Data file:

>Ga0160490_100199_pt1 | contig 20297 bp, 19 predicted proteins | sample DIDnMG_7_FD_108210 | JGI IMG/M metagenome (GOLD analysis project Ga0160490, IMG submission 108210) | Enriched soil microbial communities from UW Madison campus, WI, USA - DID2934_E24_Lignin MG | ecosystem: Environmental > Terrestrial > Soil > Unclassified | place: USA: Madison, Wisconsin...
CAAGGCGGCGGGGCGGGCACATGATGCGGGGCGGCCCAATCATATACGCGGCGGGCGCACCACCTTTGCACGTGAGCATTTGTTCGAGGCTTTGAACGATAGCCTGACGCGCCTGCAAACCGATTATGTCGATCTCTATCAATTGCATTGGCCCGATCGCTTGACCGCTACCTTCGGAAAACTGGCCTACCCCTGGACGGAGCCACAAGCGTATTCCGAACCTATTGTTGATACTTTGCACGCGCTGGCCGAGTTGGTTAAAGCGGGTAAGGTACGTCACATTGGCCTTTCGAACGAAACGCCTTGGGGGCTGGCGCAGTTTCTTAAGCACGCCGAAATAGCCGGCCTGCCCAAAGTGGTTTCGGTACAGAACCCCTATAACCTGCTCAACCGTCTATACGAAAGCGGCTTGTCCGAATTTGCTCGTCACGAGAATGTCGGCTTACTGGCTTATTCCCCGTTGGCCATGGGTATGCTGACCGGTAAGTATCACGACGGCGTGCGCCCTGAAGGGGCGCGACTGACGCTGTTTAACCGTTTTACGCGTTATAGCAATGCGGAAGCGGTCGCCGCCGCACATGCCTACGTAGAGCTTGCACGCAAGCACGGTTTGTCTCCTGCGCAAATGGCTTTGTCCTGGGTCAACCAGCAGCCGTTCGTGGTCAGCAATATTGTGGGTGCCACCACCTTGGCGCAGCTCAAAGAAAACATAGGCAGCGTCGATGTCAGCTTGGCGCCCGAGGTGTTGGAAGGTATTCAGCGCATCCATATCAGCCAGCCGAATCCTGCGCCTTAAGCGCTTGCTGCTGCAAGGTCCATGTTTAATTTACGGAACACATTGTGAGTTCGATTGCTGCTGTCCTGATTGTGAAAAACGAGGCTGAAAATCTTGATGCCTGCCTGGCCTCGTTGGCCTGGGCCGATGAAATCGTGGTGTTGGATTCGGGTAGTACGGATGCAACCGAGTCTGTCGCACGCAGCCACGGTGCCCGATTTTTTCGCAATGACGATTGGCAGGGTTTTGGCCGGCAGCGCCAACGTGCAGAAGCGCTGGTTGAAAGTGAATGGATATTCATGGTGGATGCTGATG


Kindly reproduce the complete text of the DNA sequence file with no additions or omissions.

>Ga0160490_100199_pt1 | contig 20297 bp, 19 predicted proteins | sample DIDnMG_7_FD_108210 | JGI IMG/M metagenome (GOLD analysis project Ga0160490, IMG submission 108210) | Enriched soil microbial communities from UW Madison campus, WI, USA - DID2934_E24_Lignin MG | ecosystem: Environmental > Terrestrial > Soil > Unclassified | place: USA: Madison, Wisconsin...
CAAGGCGGCGGGGCGGGCACATGATGCGGGGCGGCCCAATCATATACGCGGCGGGCGCACCACCTTTGCACGTGAGCATTTGTTCGAGGCTTTGAACGATAGCCTGACGCGCCTGCAAACCGATTATGTCGATCTCTATCAATTGCATTGGCCCGATCGCTTGACCGCTACCTTCGGAAAACTGGCCTACCCCTGGACGGAGCCACAAGCGTATTCCGAACCTATTGTTGATACTTTGCACGCGCTGGCCGAGTTGGTTAAAGCGGGTAAGGTACGTCACATTGGCCTTTCGAACGAAACGCCTTGGGGGCTGGCGCAGTTTCTTAAGCACGCCGAAATAGCCGGCCTGCCCAAAGTGGTTTCGGTACAGAACCCCTATAACCTGCTCAACCGTCTATACGAAAGCGGCTTGTCCGAATTTGCTCGTCACGAGAATGTCGGCTTACTGGCTTATTCCCCGTTGGCCATGGGTATGCTGACCGGTAAGTATCACGACGGCGTGCGCCCTGAAGGGGCGCGACTGACGCTGTTTAACCGTTTTACGCGTTATAGCAATGCGGAAGCGGTCGCCGCCGCACATGCCTACGTAGAGCTTGCACGCAAGCACGGTTTGTCTCCTGCGCAAATGGCTTTGTCCTGGGTCAACCAGCAGCCGTTCGTGGTCAGCAATATTGTGGGTGCCACCACCTTGGCGCAGCTCAAAGAAAACATAGGCAGCGTCGATGTCAGCTTGGCGCCCGAGGTGTTGGAAGGTATTCAGCGCATCCATATCAGCCAGCCGAATCCTGCGCCTTAAGCGCTTGCTGCTGCAAGGTCCATGTTTAATTTACGGAACACATTGTGAGTTCGATTGCTGCTGTCCTGATTGTGAAAAACGAGGCTGAAAATCTTGATGCCTGCCTGGCCTCGTTGGCCTGGGCCGATGAAATCGTGGTGTTGGATTCGGGTAGTACGGATGCAACCGAGTCTGTCGCACGCAGCCACGGTGCCCGATTTTTTCGCAATGACGATTGGCAGGGTTTTGGCCGGCAGCGCCAACGTGCAGAAGCGCTGGTTGAAAGTGAATGGATATTCATGGTGGATGCTGATG